V- Of the Management of the Craft in working.
All Masons shall work honestly on working Days, that they may live creditably on holy Days; and the time appointed by the Law of the Land, or confirm'd by Custom, shall be observ'd. The most expert of the fellow-Craftsmen shall be chosen or appointed the Master, or Overseer of the Lord's Work; who is to be call'd Master by those that work under him. The Craftsmen are to avoid all ill Language, and to call each other by no disobliging Name, but Brother or Fellow; and to behave themselves courteously within and without the Lodge. The Master, knowing himself to be able of Cunning, shall undertake the Lord's Work as reasonably as possible, and truly dispend his Goods as if they were his own; nor to give more Wages to any Brother or Apprentice than he really may deserve. Both the Master and the Masons receiving their Wages justly, shall be faithful to the Lord, and honestly finish their Work, whether Task or Journey; nor put the Work to Task that hath been accustom'd to Journey. None shall discover Envy at the Prosperity of a Brother, nor supplant him, or put him out of his Work, if he be capable to finish the same; for no Man can finish another's Work so much to the Lord's Profit, unless he be thoroughly acquainted with the Designs and Draughts of him that began it. When a Fellow-Craftman is chosen Warden of the Work under the Master, he shall be true both to Master and Fellows, shall carefully oversee the Work in the Master's Absence to the Lord's Profit; and his Brethren shall obey him. All Masons employ'd, shall meekly receive their Wages without Murmuring or Mutiny, and not desert the Master till the Work is finish'd. A younger Brother shall be instructed in working, to prevent spoiling the Materials for want of Judgment, and for encreasing and continuing of Brotherly Love. All the Tools used in working shall be approved by the Grand Lodge. No Labourer shall be employ'd in the proper Work of Masonry; nor shall Free Masons work with those that are not free, without an urgent Necessity; nor shall they teach Labourers and unaccepted Masons, as they should teach a Brother or Fellow.

VI- Of Behaviour,
1. In the Lodge while constituted.
You are not to hold private Committees, or separate Conversation, without Leave from the Master, nor to talk of any thing impertinent or unseemly, nor interrupt the Master or Wardens, or any Brother speaking to the Master: Nor behave yourself ludicrously or jestingly while the Lodge is engaged in what is serious and solemn; nor use any unbecoming Language upon any Pretence whatsoever; but to pay due Reverence to your Master, Wardens, and Fellows, and put them to worship. If any Complaint be brought, the Brother found guilty shall stand to the Award and Determination of the Lodge, who are the proper and competent Judges of all such Controversies, (unless you carry it by Appeal to the Grand Lodge) and to whom they ought to be referr'd, unless a Lord's Work be hinder'd the mean while, in which Case a particular Reference may be made; but you must never go to Law about what concern the Masonry, without an absolute Necessity apparent to the Lodge.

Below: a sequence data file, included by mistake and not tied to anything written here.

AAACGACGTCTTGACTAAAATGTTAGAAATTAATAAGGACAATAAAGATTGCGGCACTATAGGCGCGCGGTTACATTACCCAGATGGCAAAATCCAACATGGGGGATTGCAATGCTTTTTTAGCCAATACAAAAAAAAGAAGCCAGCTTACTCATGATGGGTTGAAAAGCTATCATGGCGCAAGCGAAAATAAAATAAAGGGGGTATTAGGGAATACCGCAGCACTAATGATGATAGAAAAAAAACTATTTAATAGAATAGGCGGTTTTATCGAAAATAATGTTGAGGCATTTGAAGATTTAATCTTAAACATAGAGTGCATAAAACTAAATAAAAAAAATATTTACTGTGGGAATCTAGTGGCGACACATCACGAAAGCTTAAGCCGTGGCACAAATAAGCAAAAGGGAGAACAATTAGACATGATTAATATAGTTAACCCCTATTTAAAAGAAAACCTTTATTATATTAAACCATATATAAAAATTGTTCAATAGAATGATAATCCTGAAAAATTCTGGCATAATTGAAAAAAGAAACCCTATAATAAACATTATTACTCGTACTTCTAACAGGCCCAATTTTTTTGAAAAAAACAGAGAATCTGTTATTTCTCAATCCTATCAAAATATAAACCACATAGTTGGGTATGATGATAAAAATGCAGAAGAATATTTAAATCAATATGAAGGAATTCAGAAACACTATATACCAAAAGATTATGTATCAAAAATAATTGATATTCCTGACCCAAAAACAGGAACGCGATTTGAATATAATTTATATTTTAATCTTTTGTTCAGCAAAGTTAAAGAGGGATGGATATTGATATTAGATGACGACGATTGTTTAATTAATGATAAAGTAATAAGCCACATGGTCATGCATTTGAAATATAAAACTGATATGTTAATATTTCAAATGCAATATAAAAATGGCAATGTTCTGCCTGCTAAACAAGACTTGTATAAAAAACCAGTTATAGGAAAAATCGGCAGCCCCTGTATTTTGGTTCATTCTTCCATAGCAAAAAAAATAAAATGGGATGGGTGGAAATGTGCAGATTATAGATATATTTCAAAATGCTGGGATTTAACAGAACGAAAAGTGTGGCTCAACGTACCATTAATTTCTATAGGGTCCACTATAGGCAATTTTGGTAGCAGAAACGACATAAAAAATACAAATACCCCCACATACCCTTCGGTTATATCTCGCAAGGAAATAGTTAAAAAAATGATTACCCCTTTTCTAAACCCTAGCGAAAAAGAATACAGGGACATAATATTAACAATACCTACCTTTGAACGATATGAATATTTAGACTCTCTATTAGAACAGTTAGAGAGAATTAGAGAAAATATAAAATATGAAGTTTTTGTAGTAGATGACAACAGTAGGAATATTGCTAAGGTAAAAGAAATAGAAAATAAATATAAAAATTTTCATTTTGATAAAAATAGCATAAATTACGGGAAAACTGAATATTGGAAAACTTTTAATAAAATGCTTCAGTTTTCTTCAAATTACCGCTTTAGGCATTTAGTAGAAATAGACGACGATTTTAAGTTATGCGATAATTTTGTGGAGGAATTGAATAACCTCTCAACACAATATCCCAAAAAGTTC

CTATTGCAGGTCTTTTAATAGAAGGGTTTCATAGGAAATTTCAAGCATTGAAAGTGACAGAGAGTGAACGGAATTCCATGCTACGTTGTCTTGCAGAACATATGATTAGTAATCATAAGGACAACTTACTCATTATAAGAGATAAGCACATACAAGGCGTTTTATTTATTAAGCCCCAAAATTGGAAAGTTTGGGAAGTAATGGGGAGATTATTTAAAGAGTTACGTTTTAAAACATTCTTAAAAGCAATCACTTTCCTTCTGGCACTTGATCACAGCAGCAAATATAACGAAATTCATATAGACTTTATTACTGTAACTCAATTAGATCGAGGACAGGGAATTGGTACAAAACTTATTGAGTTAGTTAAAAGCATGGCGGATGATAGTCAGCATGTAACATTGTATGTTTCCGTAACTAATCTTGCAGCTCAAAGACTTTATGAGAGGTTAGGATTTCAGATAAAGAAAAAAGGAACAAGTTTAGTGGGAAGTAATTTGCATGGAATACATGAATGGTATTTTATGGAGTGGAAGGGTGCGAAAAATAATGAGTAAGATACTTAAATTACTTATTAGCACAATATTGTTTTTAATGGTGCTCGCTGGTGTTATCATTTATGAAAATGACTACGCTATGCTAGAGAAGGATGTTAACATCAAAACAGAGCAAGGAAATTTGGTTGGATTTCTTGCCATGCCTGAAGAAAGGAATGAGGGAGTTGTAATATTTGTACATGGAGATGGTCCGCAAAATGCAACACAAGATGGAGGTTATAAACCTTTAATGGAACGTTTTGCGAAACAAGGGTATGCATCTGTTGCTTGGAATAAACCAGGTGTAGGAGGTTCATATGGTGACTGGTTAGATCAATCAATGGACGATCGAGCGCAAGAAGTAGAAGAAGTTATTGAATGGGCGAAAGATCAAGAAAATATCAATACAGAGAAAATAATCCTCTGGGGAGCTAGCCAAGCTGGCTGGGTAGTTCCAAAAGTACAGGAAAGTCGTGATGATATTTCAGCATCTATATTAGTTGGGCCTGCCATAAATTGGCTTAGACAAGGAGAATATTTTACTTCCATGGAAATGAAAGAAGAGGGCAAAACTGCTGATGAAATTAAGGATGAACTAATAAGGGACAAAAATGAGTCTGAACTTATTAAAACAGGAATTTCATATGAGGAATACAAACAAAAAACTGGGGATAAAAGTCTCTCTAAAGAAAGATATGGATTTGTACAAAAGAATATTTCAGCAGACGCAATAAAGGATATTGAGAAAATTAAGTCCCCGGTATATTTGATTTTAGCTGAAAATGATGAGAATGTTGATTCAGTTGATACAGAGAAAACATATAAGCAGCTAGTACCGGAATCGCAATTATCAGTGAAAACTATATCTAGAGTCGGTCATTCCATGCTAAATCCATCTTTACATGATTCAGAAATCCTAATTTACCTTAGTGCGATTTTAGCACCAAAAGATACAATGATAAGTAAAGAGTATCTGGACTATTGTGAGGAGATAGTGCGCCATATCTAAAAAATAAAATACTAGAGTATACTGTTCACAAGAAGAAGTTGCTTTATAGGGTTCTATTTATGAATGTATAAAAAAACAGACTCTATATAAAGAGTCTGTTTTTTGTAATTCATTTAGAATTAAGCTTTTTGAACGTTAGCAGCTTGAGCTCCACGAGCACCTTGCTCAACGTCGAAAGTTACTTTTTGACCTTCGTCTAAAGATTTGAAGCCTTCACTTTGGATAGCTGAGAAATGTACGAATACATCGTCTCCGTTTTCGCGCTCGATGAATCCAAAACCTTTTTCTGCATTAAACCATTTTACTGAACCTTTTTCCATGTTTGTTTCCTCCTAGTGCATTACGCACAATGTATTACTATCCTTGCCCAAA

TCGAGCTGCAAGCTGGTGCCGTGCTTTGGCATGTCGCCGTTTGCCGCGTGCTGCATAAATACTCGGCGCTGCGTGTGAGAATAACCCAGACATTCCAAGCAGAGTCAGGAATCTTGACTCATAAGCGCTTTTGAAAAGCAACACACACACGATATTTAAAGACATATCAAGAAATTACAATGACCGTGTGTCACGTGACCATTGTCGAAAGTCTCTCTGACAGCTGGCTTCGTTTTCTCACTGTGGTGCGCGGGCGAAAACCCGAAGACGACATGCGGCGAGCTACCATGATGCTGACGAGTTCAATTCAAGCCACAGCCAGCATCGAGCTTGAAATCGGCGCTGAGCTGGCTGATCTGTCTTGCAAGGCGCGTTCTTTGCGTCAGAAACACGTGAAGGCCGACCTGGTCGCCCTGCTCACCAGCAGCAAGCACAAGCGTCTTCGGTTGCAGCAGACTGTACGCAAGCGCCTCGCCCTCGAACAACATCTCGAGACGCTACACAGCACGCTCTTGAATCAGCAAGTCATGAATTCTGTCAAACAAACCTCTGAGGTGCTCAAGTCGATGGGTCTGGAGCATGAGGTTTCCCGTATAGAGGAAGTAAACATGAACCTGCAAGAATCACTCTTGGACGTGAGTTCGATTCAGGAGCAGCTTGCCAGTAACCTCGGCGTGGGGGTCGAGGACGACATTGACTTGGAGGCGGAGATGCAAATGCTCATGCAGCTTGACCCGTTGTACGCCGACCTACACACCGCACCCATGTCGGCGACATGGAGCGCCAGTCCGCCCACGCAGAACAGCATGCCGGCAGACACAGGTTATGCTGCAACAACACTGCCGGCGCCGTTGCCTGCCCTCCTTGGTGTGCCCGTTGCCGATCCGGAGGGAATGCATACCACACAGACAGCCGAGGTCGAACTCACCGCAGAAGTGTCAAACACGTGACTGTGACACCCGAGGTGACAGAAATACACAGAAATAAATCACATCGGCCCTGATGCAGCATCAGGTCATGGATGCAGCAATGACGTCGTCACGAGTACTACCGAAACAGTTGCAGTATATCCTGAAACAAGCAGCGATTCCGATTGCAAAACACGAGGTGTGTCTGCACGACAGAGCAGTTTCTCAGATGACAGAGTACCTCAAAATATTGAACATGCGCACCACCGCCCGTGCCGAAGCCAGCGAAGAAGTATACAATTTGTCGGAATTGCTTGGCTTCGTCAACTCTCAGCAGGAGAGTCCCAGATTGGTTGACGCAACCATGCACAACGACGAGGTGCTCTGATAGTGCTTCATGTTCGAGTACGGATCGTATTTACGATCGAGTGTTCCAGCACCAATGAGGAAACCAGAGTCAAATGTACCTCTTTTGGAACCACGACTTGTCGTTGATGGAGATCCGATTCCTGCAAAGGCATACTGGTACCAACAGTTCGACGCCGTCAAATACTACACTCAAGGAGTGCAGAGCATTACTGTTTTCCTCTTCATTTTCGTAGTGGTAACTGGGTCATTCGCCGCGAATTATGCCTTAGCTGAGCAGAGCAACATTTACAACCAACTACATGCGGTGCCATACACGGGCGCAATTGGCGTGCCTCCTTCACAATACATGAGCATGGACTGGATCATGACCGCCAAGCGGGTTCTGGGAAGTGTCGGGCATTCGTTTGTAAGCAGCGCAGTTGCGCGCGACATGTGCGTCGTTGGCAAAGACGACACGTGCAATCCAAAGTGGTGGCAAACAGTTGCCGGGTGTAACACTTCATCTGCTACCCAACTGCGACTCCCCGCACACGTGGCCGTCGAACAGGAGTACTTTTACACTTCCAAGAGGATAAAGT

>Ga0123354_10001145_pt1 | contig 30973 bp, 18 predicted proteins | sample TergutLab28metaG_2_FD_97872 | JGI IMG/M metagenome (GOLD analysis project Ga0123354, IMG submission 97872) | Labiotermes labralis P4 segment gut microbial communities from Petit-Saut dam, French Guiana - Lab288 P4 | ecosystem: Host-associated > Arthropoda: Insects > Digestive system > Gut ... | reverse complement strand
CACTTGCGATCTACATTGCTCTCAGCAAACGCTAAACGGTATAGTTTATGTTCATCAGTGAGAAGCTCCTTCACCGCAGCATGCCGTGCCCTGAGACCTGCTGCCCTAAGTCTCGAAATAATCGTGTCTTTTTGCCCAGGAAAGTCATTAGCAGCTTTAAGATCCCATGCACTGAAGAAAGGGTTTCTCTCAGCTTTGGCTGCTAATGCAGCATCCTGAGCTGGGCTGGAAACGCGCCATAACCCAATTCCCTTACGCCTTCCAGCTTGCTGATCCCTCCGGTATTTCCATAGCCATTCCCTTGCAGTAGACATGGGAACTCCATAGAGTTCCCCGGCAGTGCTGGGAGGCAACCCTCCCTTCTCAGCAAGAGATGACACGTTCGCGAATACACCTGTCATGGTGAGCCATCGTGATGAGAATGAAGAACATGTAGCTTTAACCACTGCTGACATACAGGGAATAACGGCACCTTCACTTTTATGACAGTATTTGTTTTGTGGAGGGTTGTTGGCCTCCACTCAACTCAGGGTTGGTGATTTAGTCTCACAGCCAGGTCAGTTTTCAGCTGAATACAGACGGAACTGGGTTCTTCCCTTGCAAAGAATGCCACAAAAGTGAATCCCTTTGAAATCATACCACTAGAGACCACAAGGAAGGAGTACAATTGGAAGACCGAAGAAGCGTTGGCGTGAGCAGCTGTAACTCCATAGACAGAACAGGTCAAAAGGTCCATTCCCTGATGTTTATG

2. Behaviour after the Lodge is over and the Brethren not gone.
You may enjoy yourselves with innocent Mirth, treating one another according to Ability, but avoiding all Excess, or forcing any Brother to eat or drink beyond his Inclination, or hindering him from going when his Occasions call him, or doing or saying any thing offensive, or that may forbid an easy and free Conversation; for that would blast our Harmony, and defeat our laudable Purposes. Therefore no private Piques or Quarrels must be brought within the Door of the Lodge, far less any Quarrels about Religion, or Nations, or State Policy, we being only, as Masons, of the Catholick Religion above-mention'd; we are also of all Nations, Tongues, Kindreds, and Languages, and resolv'd against all politicks, as what never yet conduc'd to the Welfare of the Lodge, nor ever will. This Charges has been always strictly enjoin'd and observ'd; but especially ever since the Reformation in Britain, or the Dissent and Secession of these Nations from the Communion of Rome.